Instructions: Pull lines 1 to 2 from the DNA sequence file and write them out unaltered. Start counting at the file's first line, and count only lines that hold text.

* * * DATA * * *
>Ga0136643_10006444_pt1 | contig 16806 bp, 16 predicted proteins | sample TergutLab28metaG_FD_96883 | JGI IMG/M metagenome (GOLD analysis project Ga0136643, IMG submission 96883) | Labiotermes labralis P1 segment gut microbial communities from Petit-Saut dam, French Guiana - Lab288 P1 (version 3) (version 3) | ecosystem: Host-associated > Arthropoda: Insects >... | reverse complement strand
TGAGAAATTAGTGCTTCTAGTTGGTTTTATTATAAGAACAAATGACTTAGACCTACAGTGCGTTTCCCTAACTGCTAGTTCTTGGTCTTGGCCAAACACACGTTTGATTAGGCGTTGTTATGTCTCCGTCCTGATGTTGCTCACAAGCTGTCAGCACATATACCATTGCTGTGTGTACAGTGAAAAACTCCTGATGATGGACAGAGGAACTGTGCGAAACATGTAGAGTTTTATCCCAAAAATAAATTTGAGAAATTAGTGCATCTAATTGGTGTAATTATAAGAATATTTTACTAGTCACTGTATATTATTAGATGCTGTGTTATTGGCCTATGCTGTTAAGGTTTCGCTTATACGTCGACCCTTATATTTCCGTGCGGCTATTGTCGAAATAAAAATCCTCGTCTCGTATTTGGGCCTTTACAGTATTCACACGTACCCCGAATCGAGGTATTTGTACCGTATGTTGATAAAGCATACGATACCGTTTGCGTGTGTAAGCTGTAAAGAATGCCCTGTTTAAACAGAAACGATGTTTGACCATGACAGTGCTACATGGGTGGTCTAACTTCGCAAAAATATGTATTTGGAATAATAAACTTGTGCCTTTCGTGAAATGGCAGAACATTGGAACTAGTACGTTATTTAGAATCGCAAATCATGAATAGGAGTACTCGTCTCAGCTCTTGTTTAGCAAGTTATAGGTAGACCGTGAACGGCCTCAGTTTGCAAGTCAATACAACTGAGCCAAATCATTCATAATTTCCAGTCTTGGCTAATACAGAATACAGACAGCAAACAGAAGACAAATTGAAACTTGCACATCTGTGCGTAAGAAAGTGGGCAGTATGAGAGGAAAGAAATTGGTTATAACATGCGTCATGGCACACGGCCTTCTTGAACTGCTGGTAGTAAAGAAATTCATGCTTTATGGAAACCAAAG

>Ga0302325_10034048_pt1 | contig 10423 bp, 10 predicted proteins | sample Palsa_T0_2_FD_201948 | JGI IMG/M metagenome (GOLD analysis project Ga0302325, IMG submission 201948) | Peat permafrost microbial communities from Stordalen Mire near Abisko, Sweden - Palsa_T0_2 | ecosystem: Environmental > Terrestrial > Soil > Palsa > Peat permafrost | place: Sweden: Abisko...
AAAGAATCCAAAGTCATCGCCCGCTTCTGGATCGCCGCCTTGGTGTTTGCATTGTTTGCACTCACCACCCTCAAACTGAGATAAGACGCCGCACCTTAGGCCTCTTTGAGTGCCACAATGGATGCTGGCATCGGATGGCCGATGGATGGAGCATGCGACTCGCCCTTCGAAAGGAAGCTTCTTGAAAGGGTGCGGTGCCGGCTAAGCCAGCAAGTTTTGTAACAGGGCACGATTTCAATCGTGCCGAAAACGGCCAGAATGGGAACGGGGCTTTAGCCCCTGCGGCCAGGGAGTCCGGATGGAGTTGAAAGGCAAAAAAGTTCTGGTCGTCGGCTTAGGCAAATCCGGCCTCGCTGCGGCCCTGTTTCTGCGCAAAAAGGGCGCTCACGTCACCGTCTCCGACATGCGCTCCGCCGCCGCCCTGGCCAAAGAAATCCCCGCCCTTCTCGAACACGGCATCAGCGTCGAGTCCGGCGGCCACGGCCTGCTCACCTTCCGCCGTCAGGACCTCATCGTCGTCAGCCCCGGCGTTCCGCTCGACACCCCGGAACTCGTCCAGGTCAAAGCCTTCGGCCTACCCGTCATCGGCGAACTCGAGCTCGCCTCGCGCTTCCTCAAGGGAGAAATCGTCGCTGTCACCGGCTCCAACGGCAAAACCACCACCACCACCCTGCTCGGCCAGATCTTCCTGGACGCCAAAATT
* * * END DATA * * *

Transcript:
>Ga0136643_10006444_pt1 | contig 16806 bp, 16 predicted proteins | sample TergutLab28metaG_FD_96883 | JGI IMG/M metagenome (GOLD analysis project Ga0136643, IMG submission 96883) | Labiotermes labralis P1 segment gut microbial communities from Petit-Saut dam, French Guiana - Lab288 P1 (version 3) (version 3) | ecosystem: Host-associated > Arthropoda: Insects >... | reverse complement strand
TGAGAAATTAGTGCTTCTAGTTGGTTTTATTATAAGAACAAATGACTTAGACCTACAGTGCGTTTCCCTAACTGCTAGTTCTTGGTCTTGGCCAAACACACGTTTGATTAGGCGTTGTTATGTCTCCGTCCTGATGTTGCTCACAAGCTGTCAGCACATATACCATTGCTGTGTGTACAGTGAAAAACTCCTGATGATGGACAGAGGAACTGTGCGAAACATGTAGAGTTTTATCCCAAAAATAAATTTGAGAAATTAGTGCATCTAATTGGTGTAATTATAAGAATATTTTACTAGTCACTGTATATTATTAGATGCTGTGTTATTGGCCTATGCTGTTAAGGTTTCGCTTATACGTCGACCCTTATATTTCCGTGCGGCTATTGTCGAAATAAAAATCCTCGTCTCGTATTTGGGCCTTTACAGTATTCACACGTACCCCGAATCGAGGTATTTGTACCGTATGTTGATAAAGCATACGATACCGTTTGCGTGTGTAAGCTGTAAAGAATGCCCTGTTTAAACAGAAACGATGTTTGACCATGACAGTGCTACATGGGTGGTCTAACTTCGCAAAAATATGTATTTGGAATAATAAACTTGTGCCTTTCGTGAAATGGCAGAACATTGGAACTAGTACGTTATTTAGAATCGCAAATCATGAATAGGAGTACTCGTCTCAGCTCTTGTTTAGCAAGTTATAGGTAGACCGTGAACGGCCTCAGTTTGCAAGTCAATACAACTGAGCCAAATCATTCATAATTTCCAGTCTTGGCTAATACAGAATACAGACAGCAAACAGAAGACAAATTGAAACTTGCACATCTGTGCGTAAGAAAGTGGGCAGTATGAGAGGAAAGAAATTGGTTATAACATGCGTCATGGCACACGGCCTTCTTGAACTGCTGGTAGTAAAGAAATTCATGCTTTATGGAAACCAAAG